Monday, August 2, 1943. Stanley is settling into things at Cut Bank and has time to compose a six page letter to Dad. He is writing in the dayroom so the letter is hand written as opposed to the usual typewritten letters that he normally sends. Before getting into the content of the letter, it is worth noting that he is writing on base letterhead. The letterhead that he is using is kid of unique, not only does it depict a bomber, but there are also images of what appear to be signal towers or radio towers on it.
He writes that the weather gets so hot during the day “your feet actually burn under you”, but at night is it so cold that “it forces you to sleep under 2 blankets… and when you get up it is sort of cold.” He does say that the scenery makes up for it. “In the evening when the sun hides behind the mountains the haze comes over the ground and looks misty, then the mountains look blue grey and clouds above look pink and boy it sure looks nice. It sure is funny to see snow on the mountains during the month of July and August.”
As far as his work, he says that “I sure got what I wanted – a chance to make the payrolls out.” It seems that when he was at Albany Business College he had some training in the area and now he has “more than I wanted,” but he writes, “I really enjoy making them.” He does mention that he is training other men in the office to make the payrolls, most notably a PFC clerk that works for him.
He relays the news that “an administrative inspector came around and inspected all our records and told us our squadron was the best of all the 4 squadrons… I sure was gad to hear that all our hard works wasn’t for nothing.” One other thing he notes is that all but four men in his squadron have taken out the $10,000 life insurance policy, “almost 100%”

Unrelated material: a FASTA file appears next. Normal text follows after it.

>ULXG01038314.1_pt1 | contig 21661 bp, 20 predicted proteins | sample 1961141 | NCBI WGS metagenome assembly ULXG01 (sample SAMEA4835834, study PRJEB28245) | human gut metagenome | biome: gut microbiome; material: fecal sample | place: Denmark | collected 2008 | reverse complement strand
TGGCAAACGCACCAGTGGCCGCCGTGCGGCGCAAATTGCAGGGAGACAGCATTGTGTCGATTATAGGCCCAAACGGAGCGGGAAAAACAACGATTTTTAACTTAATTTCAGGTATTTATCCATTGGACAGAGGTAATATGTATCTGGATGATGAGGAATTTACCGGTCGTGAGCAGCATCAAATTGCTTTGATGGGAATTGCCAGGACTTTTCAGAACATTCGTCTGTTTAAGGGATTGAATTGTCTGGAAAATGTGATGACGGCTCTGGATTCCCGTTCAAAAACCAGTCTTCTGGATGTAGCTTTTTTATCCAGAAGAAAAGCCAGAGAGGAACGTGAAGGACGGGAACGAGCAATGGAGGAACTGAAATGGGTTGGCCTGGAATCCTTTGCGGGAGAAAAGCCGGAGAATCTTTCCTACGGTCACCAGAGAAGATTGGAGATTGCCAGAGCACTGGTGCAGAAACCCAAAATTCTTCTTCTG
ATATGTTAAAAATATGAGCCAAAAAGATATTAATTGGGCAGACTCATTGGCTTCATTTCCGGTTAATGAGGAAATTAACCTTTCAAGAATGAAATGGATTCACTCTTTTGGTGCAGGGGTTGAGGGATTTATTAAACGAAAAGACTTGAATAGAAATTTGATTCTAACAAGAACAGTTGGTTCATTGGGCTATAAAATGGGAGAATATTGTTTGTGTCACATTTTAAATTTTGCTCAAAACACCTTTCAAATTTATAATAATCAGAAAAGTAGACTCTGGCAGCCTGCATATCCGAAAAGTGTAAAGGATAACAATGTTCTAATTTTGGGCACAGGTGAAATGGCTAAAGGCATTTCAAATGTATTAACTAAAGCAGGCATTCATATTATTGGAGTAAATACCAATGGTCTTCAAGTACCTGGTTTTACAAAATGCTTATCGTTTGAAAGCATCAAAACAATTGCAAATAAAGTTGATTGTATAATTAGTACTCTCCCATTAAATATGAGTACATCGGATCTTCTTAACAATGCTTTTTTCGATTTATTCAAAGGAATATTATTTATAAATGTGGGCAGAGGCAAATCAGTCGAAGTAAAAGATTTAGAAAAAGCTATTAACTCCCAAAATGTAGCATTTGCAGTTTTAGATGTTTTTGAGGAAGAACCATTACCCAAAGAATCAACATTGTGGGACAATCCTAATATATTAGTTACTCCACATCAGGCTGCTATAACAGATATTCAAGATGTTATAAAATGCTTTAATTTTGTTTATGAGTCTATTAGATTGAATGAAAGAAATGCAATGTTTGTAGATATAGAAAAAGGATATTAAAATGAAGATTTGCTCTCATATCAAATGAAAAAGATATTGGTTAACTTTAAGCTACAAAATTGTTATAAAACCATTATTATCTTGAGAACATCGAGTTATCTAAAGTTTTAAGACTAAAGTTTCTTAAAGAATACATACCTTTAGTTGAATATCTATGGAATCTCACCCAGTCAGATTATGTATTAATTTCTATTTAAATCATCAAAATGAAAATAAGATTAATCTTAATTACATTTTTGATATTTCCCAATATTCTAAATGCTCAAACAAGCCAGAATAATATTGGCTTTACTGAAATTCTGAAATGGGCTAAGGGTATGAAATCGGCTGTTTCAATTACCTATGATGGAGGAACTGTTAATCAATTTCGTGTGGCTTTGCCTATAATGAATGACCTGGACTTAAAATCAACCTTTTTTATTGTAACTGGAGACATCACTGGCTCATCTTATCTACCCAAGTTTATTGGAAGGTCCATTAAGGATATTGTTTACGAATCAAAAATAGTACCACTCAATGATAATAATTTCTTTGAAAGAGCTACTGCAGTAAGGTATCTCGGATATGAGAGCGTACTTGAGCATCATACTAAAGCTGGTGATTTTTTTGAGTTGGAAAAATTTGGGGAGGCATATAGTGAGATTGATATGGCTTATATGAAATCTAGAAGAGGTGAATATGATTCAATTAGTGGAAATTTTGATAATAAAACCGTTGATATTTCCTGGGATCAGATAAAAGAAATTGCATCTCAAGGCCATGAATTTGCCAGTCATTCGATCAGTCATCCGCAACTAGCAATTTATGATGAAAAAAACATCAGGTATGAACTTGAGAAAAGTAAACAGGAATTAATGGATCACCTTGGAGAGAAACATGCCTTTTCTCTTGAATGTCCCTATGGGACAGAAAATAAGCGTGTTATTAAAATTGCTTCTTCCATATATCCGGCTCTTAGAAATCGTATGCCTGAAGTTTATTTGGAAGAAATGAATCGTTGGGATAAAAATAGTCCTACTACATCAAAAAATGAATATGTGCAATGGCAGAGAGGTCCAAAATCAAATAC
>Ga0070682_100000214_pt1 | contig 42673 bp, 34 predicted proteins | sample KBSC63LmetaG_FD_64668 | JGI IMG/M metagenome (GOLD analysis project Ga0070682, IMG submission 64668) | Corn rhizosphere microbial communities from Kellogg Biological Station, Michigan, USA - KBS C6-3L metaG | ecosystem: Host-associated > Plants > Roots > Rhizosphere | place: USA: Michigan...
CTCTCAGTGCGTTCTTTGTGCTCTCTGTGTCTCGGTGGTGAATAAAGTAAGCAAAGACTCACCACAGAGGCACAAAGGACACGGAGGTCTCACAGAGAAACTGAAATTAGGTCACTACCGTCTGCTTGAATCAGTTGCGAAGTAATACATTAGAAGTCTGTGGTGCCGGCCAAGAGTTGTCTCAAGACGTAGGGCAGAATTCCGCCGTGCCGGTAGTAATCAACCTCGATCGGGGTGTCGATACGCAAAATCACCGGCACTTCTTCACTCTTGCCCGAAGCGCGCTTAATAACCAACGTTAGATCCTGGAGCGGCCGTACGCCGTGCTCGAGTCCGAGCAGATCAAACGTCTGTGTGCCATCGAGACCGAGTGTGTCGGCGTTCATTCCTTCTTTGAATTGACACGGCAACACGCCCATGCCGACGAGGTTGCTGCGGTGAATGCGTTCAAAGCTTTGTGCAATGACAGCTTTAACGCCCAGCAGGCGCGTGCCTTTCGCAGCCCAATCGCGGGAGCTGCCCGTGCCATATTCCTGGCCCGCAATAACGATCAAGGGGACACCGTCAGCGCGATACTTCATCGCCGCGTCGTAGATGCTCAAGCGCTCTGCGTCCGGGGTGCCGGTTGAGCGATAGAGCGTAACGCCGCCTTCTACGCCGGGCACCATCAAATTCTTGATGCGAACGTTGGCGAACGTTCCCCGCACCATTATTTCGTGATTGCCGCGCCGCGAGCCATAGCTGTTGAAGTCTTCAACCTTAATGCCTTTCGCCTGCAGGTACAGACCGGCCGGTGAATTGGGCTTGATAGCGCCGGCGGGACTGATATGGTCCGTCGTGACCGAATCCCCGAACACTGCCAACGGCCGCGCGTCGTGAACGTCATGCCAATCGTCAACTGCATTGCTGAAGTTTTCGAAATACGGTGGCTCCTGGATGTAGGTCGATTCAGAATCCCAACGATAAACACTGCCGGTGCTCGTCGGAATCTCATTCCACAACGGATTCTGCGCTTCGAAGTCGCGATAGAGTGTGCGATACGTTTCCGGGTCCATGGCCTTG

In his previous letter he mentioned that they have a tamed badger on the base. In this letter he mentions that they also have a Golden Eagle as a mascot. “It is just a baby about 2 months old and it has a wing spread of a total of three feet or more. …Someone in town gave it to some sergeant and now we have it. It has a tint of yellow or gold in it together with brown.” Stanly notes that it likes to perch on the telephone. “We take it off and before we know it, it is on the telephone again.”
As he wraps up the letter he extends his hope that dad gets his furlough soon and reminds him of a regulation that provides that even if a soldier is home on furlough he is allowed to mail letters for free as long it is indicated that they are military. He closes with a comment that “We may stay here till the end or middle of September.”